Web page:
To a stirred solution of Fmoc-Glu(OH)--O-tert-butyl (1.7 g, 4 mmol), Edans (1.07 g, 4 mmol) and benzotriazole-1-yloxy-tris(dimethylamino)-phosphonium hexafluorophosphate (1.77 g, 4 mmol) in 10 ml DMF was added at room temperature to di-iso-propylethylamine (2 ml, 12 mmol, destilled from CaH2). After 2 h the reaction was complete (silica thin layer chromatography with toluene/acetic acid, 9/1, v/v). To the reaction mixture was added 50 ml CH2 C2 and 50 ml 0.5 M KHSO4. The organic layer was washed with 0.1 M KHSO4 and H2 O, dried on MgSO4, and evaporated in vacuo to yield 2.8 g of oil. To remove the tert-butyl group, 10 ml glacial acetic acid and 1 ml 12 N HCl were added. After stirring for 1 h, the solvents were evaporated in vacuo. Traces of acetic acid were removed by co-evaporation with DMF (210 ml). The product was purified by reverse-phase HPLC (RP-HPLC) in 45% yield (C18 column using a acetonitrile gradient in 0.1% TFA in H2 O).

Synthesis of Fluorescence-quenched Dabcyl/Edans Peptides

Substrates were synthesised at 10 μmol scale by solid phase chemistry on an automated multiple synthesiser using tentagelS AC (loading 0.2 μeq, particle size 90 μm). Repetitive couplings were performed by adding a mixture of 90 μl 0.67 M PyBOP (benzotriazole-1-yl-oxy-tris-pyrrolidino-phosphonium hexafluorophosphate) in NMP. 20 μl NMM (N-methylmorpholine) in NMP (2/1, v/v) and 100 μl of an 0.6 M solution of the appropiate Fmoc-amino acid in NMP. Coupling of Fmoc-Glu(Edans)--OH was performed with a 10-fold excess for 3 h. The Dabcyl moiety was coupled with a suspension of 10 equivalents p-(p-dimethylamino-phenylazo)benzoic acid, 10 equivalents PyBOP and 20 equivalents NMM in 250 μl NMP for 3 h. Cleavage from the resin and removal of the protecting groups was performed by adding 200 μl TFA/H2 O (19/1, v/v) to the reaction vessel (6 times at 5 min intervals). Three hours after the first TFA/H2 O addition, the peptides were precipitated from the combined filtrates by addition of 10 ml ether/pentane (1/1, v/v) and cooling to -20 C., after which the peptides were isolated by centrifugation (-20 C., 2,500 g, 10 min.). Subsequently, peptides were purified by RP-HPLC with a SuperPac Pep-S 15 μm 9.3250 mm column. Purity and identity of the peptides was established by RP-HPLC (acetonitrile gradient in 0.1% TFA in H2 O) and by TOF-MALDI mass spectrometry.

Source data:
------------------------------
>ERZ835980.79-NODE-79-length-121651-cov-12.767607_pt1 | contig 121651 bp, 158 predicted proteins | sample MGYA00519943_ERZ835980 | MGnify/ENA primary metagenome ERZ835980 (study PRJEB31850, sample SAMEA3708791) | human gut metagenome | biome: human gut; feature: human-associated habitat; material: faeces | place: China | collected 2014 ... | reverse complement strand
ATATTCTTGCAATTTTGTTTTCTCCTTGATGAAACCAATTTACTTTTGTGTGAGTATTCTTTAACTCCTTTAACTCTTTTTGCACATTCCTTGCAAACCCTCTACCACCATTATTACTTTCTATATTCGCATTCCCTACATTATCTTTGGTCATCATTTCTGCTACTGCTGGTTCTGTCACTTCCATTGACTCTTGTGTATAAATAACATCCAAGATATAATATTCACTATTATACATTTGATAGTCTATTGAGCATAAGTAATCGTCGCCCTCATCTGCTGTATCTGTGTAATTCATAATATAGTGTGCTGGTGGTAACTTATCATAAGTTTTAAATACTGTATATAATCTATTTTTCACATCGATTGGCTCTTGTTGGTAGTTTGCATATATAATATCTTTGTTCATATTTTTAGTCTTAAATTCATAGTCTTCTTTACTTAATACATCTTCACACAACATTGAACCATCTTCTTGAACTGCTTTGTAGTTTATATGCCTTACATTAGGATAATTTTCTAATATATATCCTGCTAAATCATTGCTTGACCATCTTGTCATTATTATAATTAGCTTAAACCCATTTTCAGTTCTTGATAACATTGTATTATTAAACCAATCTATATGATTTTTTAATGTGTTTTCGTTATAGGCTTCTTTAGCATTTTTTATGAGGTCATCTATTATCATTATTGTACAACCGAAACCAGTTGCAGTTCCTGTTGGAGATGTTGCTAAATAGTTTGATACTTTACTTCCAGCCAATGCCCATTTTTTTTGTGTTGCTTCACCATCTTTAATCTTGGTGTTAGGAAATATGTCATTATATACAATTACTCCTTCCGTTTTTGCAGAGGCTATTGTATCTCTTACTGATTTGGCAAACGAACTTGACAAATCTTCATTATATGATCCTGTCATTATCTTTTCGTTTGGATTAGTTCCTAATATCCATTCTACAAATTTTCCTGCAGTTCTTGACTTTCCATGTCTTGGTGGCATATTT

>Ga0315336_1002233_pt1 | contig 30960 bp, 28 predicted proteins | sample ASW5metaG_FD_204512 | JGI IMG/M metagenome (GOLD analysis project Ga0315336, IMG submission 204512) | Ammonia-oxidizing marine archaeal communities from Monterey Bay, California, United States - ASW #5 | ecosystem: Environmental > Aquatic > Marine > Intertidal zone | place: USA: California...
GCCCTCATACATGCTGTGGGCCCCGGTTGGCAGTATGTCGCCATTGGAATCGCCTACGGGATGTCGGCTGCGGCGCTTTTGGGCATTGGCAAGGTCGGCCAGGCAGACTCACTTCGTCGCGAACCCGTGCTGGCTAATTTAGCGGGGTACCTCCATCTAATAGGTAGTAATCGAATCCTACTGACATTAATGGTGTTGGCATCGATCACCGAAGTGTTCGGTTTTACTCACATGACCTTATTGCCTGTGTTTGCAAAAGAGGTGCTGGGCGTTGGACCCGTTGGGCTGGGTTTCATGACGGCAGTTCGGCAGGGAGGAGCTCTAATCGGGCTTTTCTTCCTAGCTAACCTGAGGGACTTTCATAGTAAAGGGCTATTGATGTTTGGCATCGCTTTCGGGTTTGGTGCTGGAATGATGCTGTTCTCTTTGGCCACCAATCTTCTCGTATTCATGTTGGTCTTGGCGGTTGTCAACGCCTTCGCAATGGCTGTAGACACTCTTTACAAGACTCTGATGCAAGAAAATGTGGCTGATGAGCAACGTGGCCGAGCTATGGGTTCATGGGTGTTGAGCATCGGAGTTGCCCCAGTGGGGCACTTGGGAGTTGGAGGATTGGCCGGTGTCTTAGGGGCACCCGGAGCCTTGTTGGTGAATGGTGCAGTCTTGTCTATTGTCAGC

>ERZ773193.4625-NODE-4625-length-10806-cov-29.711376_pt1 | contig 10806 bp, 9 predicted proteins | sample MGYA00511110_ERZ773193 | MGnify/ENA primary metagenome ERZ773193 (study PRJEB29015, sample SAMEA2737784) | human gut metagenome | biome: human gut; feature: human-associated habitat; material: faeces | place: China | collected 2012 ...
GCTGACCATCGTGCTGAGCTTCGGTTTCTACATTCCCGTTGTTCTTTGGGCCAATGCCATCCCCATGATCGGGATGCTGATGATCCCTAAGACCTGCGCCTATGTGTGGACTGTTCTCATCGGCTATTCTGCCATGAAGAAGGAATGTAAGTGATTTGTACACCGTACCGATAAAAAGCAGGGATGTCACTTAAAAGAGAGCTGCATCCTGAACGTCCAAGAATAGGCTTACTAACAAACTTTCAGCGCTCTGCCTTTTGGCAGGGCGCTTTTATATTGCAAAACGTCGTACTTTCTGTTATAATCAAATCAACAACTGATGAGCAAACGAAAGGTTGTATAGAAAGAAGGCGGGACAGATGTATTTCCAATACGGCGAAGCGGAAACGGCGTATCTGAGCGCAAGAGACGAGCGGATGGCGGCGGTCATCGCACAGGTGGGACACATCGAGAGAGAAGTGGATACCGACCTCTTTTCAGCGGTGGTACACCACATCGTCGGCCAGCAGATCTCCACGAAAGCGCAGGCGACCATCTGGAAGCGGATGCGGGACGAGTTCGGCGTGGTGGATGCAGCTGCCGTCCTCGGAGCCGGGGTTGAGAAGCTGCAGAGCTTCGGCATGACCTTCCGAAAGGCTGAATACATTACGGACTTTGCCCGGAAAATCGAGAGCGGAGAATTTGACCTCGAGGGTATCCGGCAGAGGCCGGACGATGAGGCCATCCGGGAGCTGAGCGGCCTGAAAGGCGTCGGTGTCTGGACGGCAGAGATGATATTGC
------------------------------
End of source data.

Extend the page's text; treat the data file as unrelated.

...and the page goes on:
Thus, fluorescence-quenched Dabcyl-Gaba-Ile-Thr-Glu-Gly-Glu▴Ala-Arg-Gly-Ser-Glu(Edans)-Ile-Lys-NH2 (SEQ ID No: 15) was synthesised as a fluorescence-quenched substrate for aggrecanase, to be coupled to a carrier protein of about 100 amino acids, and Dabcyl-Gaba-Pro-Gln-Gly▴R as substrates for MMPs (examples of R: -Leu-Phe-Ala-Glu(Edans)-Ala-Lys-NH2 (SEQ ID No: 16); -Leu-Phe-Gly-Glu-(Edans)-Lys-NH2 (SEQ ID No: 17); -Leu-Glu(Edans)-Ala-Lys-NH2 (SEQ ID No: 18); -Leu-Glu(Edans)-Gly-Lys-NH2 (SEQ ID No: 19); -Leu-Glu(Edans)-Gly-NH2 (SEQ ID No: 19 without terminal Lys); ▴, cleavage site). Moreover, R=Ala-Arg▴-Gly-Scr-Glu(Edans)-Ile-Lys-NH2 (SEQ ID No: 20) was prepared as a selective substrate for MMP-13. In addition, Dabcyl-Gaba-Pro-Arg-Gly▴Leu-Glu(Edans)-Ala-Lys-NH2 (SEQ ID No: 21) was synthesised as a selective substrate for MMP-13. In this latter sequence Leu may be replaced or even deleted.

Example 2 Immobilization of Fluorescence-quenched Peptides on Silica Beads